In U.S. Pat. No. 5,310,640 it is stated that "the meeting of all of these requirements with a single layer has proven to be extraordinarily difficult. While the backing layer of the U.S. Pat. No. 4,828,971 has excellent performance characteristics, its electrical conductivity is highly dependent on humidity. Under the very low humidity conditions involved in the high temperature processing chambers employed with thermally processable imaging elements, its conductivity is much too low to provide good protection against the effects of static."

The solution to this problem disclosed in U.S. Pat. No. 5,310,640 is to protect a conductive layer having an internal resistivity of less than 51010 Ω/□ with an outermost backing layer comprising a binder and a matting agent.

However, the presence of an outermost backing layer comprising a binder and a matting agent prevents an efficient electrical contact to materials in frictional contact therewith, it being such frictional contact with an insulating layer which results in the triboelectric charging responsible for the build-up of electrical charge.

EP-A 678 776 shows that it is possible to produce an antistatic outermost layer comprised of electrically-conductive metal-containing particles dispersed in a polymeric binder in an amount sufficient to provide a surface resistivity of less than 51011 Ω/□. However, conductivity in dispersions of such metal-containing particles in a polymeric binder is dependent upon the particles being extremely fine and their being uniformly distributed in the polymeric binder. Furthermore, such metal-containing particles are extremely hard and exhibit insufficient adhesion to the polymeric binder to avoid them being exposed on the antistatic layer surface where they will damage transporting belts and rollers leading to increased maintenance calls for belt and/or roller replacement.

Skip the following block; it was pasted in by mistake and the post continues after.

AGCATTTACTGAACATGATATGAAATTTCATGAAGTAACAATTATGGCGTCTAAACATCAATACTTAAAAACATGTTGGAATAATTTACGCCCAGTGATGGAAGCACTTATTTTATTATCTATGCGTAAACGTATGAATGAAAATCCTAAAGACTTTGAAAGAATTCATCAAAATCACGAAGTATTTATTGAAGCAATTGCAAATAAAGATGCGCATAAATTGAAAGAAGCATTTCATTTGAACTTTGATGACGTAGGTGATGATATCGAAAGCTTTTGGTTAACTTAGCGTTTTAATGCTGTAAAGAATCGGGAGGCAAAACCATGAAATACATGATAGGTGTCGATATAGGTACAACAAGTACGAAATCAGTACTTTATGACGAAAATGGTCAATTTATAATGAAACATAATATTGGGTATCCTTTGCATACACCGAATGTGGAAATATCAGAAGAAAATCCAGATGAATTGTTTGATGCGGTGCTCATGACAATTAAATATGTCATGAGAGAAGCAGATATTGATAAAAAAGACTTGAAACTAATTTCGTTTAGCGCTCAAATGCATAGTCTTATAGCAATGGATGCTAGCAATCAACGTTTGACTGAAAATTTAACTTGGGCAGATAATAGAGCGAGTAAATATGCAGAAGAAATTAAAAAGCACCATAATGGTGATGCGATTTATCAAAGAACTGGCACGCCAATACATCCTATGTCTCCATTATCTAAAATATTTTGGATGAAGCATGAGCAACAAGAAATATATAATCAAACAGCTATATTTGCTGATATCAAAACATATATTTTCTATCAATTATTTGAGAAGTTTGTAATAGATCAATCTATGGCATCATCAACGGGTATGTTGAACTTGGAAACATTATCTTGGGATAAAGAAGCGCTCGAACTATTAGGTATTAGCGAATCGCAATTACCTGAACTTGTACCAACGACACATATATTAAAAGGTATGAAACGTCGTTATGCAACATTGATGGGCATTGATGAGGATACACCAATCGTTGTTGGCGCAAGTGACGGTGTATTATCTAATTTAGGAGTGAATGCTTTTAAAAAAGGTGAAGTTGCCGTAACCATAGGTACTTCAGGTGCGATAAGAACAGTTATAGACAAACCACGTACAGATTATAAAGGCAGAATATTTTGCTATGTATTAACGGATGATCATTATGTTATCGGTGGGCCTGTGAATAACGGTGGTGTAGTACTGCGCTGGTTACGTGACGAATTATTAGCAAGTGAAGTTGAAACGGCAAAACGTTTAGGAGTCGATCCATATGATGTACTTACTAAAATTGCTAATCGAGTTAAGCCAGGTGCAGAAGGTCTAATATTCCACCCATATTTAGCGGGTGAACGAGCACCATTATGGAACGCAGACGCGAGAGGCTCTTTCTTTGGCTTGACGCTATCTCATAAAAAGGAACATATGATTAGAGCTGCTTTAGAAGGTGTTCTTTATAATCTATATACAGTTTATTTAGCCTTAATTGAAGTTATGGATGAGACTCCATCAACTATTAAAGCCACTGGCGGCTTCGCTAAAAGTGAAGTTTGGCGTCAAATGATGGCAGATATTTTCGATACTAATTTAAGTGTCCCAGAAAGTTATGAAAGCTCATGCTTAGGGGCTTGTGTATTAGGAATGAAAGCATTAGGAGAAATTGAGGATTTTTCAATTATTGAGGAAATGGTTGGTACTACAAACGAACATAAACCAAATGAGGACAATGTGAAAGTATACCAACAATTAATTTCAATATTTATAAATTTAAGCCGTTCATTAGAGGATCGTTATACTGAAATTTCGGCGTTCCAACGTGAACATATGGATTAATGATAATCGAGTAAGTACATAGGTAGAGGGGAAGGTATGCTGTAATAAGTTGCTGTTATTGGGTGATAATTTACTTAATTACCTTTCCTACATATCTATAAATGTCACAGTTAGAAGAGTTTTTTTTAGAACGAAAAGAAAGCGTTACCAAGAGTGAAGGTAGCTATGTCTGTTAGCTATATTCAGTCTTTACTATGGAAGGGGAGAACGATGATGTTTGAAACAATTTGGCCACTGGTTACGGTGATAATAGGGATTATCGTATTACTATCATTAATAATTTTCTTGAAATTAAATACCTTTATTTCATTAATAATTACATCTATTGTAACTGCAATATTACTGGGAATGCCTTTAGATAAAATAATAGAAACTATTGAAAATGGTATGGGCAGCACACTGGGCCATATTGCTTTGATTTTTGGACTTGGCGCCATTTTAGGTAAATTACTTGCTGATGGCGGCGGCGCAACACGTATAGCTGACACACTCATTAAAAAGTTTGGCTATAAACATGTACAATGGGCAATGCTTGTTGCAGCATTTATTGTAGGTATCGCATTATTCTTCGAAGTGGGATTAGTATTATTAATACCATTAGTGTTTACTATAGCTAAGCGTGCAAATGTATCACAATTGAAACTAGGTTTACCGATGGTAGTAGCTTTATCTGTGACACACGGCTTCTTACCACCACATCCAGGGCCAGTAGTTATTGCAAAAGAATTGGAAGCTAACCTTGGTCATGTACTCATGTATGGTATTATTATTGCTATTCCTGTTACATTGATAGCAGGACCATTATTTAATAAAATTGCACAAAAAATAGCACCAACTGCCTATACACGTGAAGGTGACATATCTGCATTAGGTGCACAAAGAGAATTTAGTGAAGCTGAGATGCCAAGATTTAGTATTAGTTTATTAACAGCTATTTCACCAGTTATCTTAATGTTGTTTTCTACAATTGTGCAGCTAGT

It is therefore desirable to develop a single layer antistatic outermost backing layer in which the conductivity is not due to abrasive metal-containing particles, but with the characteristics listed above.

OBJECTS OF THE INVENTION

It is therefore an object of the present invention to provide a single layer antistatic outermost backing layer for thermographic and photothermographic recording materials not exhibiting prohibitive colour.

It is a further object of the present invention to provide a single layer antistatic outermost backing layer for thermographic and photothermographic recording materials exhibiting excellent adhesion to hydrophobic or hydrophobized supports.

It is a still further object of the present invention to provide a single layer antistatic outermost backing layer for thermographic and photothermographic recording materials exhibiting excellent abrasion resistance without abrading transport belts and rollers.

It is a yet further object of the present invention to provide a single layer antistatic outermost backing layer for thermographic and photothermographic recording materials coatable from an aqueous dispersion.